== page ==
7. “Teaching is the best form of marketing” – well said. Well done on a brilliant year


  8. If it’s just one person, they HAVE to have all those skills. Even if someone can’t do one of those things (and has to outsource) an understanding of it is still necessary. I’ve worked with designers who can’t code and coders who can’t design—it’s shit soup every time.


  9. While I somewhat disagree with you, I still think it is a good piece of writing.

    I do agree that some folks can master everything and anything they set out to do but the majority are unfortunately stuck in one track. I can go into details of why that is, but at a high level, it has to do with “will” and discipline. Also, willingness to explore and to “fail” (there are no failures, only learning opportunities) and not be bothered by it.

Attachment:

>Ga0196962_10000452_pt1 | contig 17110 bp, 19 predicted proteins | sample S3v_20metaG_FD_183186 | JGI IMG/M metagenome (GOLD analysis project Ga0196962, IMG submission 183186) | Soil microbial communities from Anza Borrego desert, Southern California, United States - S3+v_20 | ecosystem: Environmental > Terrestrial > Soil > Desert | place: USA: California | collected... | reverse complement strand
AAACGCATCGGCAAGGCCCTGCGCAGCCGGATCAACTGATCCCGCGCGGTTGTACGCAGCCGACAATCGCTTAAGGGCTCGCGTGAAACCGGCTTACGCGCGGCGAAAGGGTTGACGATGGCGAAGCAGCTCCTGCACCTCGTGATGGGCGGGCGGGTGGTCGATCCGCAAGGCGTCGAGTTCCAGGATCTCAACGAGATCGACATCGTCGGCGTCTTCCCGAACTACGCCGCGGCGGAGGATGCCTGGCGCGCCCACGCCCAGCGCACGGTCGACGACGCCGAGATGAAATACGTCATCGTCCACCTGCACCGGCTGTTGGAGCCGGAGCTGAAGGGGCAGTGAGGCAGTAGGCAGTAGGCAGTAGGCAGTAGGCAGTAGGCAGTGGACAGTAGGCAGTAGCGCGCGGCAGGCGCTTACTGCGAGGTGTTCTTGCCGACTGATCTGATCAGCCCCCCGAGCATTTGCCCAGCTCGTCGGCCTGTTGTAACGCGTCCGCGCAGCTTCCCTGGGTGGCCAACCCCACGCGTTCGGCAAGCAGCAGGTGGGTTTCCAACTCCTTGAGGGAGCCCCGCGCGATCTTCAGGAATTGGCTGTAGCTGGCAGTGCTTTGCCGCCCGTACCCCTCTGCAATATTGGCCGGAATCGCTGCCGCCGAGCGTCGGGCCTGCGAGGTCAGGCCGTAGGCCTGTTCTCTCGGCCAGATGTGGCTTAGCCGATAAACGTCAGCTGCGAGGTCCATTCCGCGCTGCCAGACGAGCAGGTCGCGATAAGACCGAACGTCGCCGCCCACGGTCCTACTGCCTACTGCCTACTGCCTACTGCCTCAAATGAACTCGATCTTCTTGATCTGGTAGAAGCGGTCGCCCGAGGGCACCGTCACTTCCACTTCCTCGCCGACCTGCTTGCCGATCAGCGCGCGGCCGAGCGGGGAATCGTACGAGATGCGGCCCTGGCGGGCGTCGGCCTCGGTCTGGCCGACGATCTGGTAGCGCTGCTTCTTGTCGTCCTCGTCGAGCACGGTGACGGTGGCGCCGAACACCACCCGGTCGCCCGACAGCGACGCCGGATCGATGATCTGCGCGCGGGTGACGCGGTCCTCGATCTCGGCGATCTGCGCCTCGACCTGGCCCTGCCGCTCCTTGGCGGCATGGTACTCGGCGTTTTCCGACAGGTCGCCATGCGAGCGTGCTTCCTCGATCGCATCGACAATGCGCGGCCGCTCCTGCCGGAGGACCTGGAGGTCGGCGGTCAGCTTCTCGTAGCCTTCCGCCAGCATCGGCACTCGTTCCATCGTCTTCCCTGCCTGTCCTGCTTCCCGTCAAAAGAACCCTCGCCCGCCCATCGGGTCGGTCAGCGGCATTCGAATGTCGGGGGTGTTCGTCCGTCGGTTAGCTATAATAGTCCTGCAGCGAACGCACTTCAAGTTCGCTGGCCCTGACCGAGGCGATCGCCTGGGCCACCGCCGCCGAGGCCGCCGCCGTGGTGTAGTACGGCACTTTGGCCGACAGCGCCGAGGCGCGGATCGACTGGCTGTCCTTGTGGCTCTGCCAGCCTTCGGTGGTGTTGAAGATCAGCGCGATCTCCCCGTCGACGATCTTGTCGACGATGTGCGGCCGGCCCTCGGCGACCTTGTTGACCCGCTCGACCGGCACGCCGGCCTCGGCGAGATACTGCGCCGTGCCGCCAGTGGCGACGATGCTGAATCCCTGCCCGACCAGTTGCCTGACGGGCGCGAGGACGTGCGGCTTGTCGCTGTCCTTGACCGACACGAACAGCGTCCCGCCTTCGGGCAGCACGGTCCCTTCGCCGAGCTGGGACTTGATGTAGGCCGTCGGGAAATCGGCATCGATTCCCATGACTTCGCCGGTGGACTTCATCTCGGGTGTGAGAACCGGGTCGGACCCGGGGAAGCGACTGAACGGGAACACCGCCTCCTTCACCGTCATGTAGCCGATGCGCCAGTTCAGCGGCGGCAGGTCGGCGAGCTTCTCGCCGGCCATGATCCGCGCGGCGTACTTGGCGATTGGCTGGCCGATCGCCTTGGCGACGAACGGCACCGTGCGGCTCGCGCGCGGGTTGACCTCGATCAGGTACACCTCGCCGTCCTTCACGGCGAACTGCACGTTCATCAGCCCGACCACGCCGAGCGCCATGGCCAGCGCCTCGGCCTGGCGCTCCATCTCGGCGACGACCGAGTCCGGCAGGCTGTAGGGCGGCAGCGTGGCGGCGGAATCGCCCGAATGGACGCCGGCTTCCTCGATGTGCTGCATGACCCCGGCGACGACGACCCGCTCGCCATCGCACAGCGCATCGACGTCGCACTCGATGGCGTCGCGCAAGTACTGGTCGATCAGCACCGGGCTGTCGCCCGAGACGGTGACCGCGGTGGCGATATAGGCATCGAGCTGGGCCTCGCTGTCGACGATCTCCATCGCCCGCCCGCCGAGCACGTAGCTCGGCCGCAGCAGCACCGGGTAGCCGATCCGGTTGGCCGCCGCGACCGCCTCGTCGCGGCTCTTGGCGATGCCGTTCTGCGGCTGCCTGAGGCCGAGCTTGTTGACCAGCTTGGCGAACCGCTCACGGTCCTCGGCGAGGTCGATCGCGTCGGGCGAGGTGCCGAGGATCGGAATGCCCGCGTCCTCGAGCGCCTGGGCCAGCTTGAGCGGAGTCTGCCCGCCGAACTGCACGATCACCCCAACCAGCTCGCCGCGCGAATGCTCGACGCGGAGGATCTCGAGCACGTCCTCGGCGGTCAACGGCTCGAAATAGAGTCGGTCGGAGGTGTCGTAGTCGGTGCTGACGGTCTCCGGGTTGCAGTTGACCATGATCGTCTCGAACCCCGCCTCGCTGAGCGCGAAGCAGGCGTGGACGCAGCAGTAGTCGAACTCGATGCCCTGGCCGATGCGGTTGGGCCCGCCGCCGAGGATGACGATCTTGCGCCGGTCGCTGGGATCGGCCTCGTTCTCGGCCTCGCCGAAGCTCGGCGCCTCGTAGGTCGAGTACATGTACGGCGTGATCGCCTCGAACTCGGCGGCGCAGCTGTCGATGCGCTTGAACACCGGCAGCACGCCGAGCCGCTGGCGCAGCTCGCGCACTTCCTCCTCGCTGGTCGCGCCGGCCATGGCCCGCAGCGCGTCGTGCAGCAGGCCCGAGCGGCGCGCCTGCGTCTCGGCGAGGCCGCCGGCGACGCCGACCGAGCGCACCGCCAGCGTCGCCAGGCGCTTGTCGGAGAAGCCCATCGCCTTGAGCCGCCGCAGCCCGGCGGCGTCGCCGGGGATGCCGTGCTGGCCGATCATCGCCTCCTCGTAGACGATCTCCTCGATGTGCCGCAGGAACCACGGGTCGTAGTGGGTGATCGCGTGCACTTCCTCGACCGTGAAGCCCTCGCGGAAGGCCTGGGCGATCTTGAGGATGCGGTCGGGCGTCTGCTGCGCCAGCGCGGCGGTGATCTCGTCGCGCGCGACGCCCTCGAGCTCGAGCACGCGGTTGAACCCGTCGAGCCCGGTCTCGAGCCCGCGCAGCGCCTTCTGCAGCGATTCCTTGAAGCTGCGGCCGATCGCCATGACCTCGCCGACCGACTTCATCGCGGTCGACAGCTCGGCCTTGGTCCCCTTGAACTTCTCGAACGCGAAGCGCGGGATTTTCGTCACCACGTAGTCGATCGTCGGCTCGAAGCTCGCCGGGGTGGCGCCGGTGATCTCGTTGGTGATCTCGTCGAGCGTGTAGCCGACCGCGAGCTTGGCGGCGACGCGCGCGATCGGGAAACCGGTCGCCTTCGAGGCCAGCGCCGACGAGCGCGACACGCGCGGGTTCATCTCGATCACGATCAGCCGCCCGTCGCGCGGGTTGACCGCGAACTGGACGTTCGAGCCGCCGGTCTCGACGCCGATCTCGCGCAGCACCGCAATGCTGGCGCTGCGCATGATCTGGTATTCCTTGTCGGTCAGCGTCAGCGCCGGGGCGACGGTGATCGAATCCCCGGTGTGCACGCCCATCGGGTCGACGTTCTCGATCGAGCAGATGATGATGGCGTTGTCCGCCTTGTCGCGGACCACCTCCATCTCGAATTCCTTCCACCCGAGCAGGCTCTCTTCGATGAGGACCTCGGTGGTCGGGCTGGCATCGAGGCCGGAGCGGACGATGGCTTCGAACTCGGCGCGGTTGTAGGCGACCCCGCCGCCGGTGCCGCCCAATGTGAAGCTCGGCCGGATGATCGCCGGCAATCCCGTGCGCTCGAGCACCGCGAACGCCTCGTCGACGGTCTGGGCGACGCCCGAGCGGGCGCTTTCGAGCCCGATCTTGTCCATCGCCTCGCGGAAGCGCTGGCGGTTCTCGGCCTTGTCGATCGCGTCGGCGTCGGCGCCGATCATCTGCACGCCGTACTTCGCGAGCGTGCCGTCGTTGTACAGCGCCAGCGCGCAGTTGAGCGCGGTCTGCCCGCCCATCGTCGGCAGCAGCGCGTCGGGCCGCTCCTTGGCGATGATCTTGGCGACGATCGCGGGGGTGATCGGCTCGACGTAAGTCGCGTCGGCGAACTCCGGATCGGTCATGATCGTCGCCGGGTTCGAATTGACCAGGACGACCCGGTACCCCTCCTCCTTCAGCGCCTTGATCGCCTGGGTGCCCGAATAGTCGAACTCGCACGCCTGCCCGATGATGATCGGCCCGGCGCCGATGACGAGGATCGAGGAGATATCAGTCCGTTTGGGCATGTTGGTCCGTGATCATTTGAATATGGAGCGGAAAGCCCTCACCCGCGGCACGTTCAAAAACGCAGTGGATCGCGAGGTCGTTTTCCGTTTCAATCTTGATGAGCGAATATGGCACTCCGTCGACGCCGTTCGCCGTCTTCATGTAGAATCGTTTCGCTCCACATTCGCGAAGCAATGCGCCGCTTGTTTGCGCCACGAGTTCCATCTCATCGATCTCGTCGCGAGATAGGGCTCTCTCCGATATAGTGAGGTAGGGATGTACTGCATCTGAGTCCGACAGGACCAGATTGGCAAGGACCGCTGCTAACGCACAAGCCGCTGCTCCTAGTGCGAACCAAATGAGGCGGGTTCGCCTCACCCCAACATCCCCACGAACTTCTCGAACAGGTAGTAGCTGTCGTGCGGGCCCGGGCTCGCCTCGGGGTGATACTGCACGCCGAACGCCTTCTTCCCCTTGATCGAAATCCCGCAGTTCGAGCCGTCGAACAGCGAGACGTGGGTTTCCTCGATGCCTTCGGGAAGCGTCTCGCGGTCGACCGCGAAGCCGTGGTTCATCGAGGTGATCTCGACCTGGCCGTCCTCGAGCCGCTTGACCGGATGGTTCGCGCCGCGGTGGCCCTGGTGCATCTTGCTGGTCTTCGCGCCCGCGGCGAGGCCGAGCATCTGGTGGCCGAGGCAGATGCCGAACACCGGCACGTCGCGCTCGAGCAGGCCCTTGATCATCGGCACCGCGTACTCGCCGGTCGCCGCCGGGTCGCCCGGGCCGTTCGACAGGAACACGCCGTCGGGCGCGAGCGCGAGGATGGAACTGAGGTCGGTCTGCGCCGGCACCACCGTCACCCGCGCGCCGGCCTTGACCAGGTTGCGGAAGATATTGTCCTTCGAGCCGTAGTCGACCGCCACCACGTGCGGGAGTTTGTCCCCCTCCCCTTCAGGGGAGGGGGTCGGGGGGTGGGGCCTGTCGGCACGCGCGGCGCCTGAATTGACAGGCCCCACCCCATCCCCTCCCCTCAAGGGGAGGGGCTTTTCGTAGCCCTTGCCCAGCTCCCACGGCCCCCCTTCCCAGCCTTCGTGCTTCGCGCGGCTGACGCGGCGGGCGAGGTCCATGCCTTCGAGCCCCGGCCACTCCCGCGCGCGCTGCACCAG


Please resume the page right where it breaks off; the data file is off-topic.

It sounds cheesy but the only constant is change. You seem to have embraced it. Most people do not :(

    Good luck!


  10. Lucas says:

    I’m much in the same situation of being a designer now wanting to delve into development. One of the walls I seem to hit on a regular basis is “where to start”. There is so much to learn and I find it overwhelming to the point of paralysis at times. Did you follow any sort of routine, pattern, specific resources, series of tutorials? Did you set up a plan like “I will spend x hours per day learning Y”? How did you decided what the starting point was? In another one of your posts on productivity you mention focussing on “the right thing”. In these fields which seem to change daily, how do you determine what that is?